It was always about the bigger work, bigger teams, more people. The pressure of that was exciting for me. Relying on your ability to interact with people in a productive way is always helpful. But that was my career: assistant project manager out on EMC — and even when I was out on EMC, I think I connected with the superintendent and belonged in the field — and then when I came back to Boston, jumped on the field side and stayed on that for the next ten years before I moved to the executive side.

What were you able to do that kept you moving up the ladder? Was it some sort of conscious strategy on your part, or were they just rewarding performance?

That’s a great question. When I think back to that early part of my career, the one thing that Suffolk Construction had, it had great people. I was surrounded by great people. Everyone on the project was surrounded by great people. There was always really talented, really smart people around you.

For me, it was never about ambition. It was about being part of a productive team. When I feel best in my career, it’s around being productive on a project in a business where we’re collaborating to a point — it doesn’t mean that it’s the greatest of times, because there will always be conflict in our business, but it’s more about working productively towards an end goal.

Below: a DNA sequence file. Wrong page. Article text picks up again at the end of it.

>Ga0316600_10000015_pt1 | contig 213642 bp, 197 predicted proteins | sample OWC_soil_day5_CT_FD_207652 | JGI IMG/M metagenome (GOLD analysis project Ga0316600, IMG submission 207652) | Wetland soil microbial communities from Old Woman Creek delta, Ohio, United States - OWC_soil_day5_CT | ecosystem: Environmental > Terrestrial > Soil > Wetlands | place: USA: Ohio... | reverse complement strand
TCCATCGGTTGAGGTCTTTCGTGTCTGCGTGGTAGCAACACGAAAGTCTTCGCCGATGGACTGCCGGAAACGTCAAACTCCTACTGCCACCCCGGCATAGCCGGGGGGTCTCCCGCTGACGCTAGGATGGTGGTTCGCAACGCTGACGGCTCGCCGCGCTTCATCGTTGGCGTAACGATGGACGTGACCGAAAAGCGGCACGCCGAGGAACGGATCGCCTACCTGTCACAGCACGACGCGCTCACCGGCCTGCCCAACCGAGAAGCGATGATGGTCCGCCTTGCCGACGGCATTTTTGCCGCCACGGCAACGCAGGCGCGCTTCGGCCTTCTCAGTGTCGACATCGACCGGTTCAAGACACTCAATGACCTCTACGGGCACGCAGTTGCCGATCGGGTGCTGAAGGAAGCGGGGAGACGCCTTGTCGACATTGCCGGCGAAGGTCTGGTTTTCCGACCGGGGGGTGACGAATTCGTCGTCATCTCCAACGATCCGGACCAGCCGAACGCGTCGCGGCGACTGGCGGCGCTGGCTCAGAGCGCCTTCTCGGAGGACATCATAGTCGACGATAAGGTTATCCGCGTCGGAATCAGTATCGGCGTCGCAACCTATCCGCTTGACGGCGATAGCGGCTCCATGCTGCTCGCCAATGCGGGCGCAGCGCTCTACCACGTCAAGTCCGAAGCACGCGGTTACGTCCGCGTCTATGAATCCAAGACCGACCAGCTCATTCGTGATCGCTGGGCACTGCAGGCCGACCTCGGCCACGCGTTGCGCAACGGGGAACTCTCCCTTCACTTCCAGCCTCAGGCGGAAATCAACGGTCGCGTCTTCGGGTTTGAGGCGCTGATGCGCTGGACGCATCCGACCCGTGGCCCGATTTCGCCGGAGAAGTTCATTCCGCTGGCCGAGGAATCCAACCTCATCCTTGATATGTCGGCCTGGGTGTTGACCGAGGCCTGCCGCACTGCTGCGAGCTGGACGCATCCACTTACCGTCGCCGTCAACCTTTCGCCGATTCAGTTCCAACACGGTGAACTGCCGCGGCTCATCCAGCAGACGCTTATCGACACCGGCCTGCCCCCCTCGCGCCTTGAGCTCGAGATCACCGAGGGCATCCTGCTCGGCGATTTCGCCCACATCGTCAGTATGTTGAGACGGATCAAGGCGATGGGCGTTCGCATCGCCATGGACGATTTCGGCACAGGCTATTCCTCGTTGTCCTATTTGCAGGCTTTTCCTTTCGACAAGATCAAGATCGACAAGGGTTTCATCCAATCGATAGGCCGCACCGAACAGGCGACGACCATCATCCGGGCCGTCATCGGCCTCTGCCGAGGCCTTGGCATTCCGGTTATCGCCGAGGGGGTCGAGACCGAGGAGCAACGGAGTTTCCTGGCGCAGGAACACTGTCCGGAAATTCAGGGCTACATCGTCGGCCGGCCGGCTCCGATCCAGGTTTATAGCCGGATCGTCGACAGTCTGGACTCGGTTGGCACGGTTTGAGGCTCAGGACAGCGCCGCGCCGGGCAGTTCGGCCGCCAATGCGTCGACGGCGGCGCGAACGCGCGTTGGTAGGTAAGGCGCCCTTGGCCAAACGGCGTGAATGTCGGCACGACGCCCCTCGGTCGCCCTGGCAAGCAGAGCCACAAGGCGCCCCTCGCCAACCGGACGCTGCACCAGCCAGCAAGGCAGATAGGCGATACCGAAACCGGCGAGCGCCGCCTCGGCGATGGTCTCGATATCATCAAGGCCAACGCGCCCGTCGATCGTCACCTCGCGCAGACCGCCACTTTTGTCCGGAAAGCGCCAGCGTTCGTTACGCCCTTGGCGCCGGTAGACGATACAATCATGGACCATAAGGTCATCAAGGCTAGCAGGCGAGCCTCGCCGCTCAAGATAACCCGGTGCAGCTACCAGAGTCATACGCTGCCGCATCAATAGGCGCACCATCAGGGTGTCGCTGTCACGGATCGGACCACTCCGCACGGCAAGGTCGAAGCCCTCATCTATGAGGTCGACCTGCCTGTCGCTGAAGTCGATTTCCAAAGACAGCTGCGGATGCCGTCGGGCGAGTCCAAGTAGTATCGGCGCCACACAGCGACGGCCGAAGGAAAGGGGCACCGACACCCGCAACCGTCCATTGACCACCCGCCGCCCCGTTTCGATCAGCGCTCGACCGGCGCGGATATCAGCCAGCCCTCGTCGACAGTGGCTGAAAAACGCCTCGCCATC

And so that, I would say, accelerated my career the most because I kind of learned around these very smart, very good people about how to make sure jobs landed successfully. With the right mix of technical expertise, knowing how the job gets built and put together, how does it still go together? How does the facade go on the building? How do you maintain quality and safety and all of the things that are important while also keeping a keen eye on the personal aspect of it, because inside all of that are still people. And I think that gets lost in our business a lot.

You know, we focus deeply on a technical side and a lot of times lose the people aspect, or other times, we’re trying to make people feel really good, and lose the technical side of it. And I think I learned early from great mentors at Suffolk that the right mix of those, with the appropriate amount of tension in the system, is what helped me move up. I think I got that, a little bit intuitively, again, because those insecurities didn’t exist from early in my career.